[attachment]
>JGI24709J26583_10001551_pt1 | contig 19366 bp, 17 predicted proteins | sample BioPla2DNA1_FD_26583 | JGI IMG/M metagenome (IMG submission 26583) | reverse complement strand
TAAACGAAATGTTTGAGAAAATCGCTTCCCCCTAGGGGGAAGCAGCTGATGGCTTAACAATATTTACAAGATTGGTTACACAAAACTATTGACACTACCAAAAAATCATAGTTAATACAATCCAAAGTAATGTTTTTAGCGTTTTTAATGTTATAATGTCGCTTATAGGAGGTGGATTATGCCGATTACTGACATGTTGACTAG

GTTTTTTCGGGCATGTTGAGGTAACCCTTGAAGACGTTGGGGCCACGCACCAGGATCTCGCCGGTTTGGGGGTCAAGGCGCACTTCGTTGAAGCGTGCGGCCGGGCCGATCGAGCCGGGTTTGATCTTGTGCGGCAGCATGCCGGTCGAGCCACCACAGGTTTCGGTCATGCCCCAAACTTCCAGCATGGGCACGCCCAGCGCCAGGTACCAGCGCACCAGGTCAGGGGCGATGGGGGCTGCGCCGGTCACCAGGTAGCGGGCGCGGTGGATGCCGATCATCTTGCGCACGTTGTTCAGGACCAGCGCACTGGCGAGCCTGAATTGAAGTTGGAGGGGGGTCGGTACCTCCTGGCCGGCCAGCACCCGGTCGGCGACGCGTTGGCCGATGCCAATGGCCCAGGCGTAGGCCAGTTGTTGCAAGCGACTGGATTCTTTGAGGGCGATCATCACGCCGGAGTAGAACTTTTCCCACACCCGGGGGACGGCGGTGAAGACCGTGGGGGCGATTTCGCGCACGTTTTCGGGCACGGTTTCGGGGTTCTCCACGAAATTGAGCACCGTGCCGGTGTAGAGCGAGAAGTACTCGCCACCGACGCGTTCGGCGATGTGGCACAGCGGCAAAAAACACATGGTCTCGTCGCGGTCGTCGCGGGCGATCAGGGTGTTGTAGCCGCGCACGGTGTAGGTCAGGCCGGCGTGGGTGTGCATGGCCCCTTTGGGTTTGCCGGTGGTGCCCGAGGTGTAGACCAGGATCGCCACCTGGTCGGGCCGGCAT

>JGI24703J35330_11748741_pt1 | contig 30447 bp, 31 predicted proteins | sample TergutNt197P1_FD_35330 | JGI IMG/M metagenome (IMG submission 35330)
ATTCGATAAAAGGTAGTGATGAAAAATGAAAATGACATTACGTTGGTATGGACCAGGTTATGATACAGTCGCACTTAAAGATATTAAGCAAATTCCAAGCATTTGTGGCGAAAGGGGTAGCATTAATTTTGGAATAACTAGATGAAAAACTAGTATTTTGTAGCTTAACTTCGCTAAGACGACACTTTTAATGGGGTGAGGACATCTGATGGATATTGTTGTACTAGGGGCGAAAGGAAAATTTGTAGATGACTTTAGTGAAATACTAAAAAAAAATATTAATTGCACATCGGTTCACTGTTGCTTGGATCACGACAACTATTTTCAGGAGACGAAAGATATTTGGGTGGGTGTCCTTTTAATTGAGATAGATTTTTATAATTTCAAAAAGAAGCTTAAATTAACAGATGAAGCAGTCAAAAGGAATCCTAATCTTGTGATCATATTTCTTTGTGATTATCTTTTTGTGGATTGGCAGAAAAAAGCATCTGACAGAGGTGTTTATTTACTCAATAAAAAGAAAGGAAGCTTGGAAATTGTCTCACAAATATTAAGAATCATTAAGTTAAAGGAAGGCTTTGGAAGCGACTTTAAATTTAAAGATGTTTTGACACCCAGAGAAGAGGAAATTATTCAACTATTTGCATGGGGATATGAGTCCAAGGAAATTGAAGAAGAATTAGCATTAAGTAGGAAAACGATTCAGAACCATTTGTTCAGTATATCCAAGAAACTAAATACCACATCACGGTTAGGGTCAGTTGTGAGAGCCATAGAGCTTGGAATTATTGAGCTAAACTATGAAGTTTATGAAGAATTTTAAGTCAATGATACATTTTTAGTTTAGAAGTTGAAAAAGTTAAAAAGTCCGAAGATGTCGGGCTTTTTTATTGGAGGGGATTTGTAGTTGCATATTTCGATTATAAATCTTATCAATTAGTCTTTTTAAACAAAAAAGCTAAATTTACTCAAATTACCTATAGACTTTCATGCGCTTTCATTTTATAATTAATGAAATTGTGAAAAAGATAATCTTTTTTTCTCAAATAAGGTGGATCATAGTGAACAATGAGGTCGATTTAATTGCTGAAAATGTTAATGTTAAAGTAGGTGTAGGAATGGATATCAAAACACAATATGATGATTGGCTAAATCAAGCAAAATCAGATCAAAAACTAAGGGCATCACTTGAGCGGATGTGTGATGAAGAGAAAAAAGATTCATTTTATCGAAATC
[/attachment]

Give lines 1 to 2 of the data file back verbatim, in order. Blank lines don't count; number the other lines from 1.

>JGI24709J26583_10001551_pt1 | contig 19366 bp, 17 predicted proteins | sample BioPla2DNA1_FD_26583 | JGI IMG/M metagenome (IMG submission 26583) | reverse complement strand
TAAACGAAATGTTTGAGAAAATCGCTTCCCCCTAGGGGGAAGCAGCTGATGGCTTAACAATATTTACAAGATTGGTTACACAAAACTATTGACACTACCAAAAAATCATAGTTAATACAATCCAAAGTAATGTTTTTAGCGTTTTTAATGTTATAATGTCGCTTATAGGAGGTGGATTATGCCGATTACTGACATGTTGACTAG